Gov. Robert Bentley, who lost the Gulf Shores beach house he shared with his ex-wife Dianne in their 2015 divorce agreement, appears to have made another real estate investment just two miles farther west down Fort Morgan Road, according to Baldwin County property records. Last October, the governor paid $137,500 for a vacant lot next to 6613 Sea Shell Drive. Notably, the property is just a block away from the state-owned mansion that recently benefited from a $1.8 million renovation, paid for with grant money available after the BP oil spill in 2010. Less than a month after their...

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Expansive book documents black Baptist community

Ada Minor-Pair, surrounded by artwork at the Victorian Teal Gallery owned by her son Mannie in DeTonti Square, calls the 400-page book her “life’s work.” The widow of a preacher and matriarch of a deeply reverent family, Minor-Pair and Mannie — formally artist Herbert E. Pair III — recently published “The History of the Black Baptist Churches of Mobile County Alabama,” an illustrated reference of the 141 black baptist churches between Bayou la Batre and Citronelle. In addition to providing never-before-seen photographs, background information, phone numbers and pastor listings for each, the book also includes a broader history about the black Baptist community in Mobile, not limited to its role in civil rights, education, music and worship. “It goes back to slavery, when Mobile was a Catholic city and no other church was allowed within eight miles of downtown,” Minor-Pair said. “That’s how the Eight Mile area got its name.” Indeed, the book includes church minutes of black services and incorporation documents of black churches in Mobile dating back to the 1830s. It starts with the history of how the denomination came to America and Alabama and eventually trickled to Mobile County. When Baptist churches became more common, they also became a safe space for racial reconciliation. During slavery, [black people] were not allowed to assemble for service without five members of the white church present,” she said. “But eventually...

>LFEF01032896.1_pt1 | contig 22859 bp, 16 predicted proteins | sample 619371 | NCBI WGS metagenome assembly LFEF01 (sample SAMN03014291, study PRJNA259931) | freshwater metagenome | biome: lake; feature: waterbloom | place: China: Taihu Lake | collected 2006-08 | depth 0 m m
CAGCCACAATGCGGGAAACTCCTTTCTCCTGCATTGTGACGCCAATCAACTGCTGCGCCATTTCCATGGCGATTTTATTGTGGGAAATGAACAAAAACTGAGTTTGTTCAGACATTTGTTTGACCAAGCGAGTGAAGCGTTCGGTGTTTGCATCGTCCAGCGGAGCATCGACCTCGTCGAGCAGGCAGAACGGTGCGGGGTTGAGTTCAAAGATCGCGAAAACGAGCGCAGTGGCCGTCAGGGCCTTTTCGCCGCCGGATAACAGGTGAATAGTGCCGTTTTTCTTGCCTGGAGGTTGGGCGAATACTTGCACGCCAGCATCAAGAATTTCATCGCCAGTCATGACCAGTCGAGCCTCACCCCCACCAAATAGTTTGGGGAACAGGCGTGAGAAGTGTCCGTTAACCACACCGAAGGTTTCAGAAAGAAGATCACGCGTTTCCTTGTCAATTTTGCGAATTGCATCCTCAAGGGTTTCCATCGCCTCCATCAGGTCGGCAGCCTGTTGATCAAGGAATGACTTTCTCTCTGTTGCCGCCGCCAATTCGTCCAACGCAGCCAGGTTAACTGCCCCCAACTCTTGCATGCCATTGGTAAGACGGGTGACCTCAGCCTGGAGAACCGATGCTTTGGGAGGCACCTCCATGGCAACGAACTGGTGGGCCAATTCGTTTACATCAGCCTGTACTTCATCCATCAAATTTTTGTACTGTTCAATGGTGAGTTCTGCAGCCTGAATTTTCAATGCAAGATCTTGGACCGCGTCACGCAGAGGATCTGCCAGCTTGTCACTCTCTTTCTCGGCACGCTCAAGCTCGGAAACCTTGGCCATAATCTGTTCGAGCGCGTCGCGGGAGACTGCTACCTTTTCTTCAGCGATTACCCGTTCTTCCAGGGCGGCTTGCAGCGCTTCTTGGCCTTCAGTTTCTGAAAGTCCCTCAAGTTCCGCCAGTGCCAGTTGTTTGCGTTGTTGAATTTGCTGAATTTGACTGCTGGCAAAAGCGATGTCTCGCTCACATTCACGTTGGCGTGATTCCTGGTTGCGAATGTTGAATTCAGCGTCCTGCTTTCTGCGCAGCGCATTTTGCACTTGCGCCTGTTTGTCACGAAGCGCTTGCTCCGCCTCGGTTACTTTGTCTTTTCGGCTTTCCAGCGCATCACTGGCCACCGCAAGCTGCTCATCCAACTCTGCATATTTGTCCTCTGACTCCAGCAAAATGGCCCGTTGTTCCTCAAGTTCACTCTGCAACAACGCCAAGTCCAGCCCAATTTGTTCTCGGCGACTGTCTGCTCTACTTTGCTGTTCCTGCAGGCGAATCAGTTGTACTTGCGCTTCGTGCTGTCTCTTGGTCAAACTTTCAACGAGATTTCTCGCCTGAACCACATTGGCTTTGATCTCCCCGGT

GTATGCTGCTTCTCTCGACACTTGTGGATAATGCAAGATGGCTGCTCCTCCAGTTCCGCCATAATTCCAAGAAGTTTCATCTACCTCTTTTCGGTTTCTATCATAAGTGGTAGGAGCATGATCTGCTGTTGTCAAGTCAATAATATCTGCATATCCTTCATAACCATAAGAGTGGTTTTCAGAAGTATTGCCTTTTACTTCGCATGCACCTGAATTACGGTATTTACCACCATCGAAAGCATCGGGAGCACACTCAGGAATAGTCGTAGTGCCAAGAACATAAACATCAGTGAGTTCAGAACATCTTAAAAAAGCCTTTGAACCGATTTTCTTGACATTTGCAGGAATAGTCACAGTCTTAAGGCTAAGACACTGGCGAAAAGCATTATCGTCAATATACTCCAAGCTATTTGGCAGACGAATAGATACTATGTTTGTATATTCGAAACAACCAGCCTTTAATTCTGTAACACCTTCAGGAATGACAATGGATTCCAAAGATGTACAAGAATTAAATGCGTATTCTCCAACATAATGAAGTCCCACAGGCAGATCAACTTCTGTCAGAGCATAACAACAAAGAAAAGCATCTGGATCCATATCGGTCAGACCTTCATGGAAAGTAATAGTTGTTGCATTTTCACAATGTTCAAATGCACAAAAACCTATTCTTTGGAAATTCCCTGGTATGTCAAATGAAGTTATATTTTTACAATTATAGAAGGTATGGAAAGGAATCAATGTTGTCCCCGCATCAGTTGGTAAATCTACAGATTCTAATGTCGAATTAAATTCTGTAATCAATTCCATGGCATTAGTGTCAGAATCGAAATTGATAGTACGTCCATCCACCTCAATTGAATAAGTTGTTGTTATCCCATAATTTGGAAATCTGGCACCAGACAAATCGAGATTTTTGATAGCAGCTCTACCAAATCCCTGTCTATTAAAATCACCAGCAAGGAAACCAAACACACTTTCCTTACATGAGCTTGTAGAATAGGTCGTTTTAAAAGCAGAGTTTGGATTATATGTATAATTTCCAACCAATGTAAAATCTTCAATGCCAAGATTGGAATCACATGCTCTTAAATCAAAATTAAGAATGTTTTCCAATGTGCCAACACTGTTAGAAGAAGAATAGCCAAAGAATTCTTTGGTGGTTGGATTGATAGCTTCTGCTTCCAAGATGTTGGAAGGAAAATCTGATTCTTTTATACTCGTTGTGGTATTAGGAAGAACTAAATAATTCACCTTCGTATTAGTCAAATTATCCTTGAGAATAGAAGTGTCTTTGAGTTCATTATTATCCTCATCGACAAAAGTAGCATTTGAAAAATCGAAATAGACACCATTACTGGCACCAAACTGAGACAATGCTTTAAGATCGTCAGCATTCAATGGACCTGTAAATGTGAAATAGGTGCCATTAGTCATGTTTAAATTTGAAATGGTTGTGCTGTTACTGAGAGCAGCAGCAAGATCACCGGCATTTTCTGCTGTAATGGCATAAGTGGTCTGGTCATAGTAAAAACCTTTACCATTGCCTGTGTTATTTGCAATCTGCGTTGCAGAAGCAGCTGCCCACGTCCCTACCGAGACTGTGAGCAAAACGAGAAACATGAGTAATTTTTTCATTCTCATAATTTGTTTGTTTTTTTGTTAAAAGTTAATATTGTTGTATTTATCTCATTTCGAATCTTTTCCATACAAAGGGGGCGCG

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Exploreum exhibit shows seedy side of drugs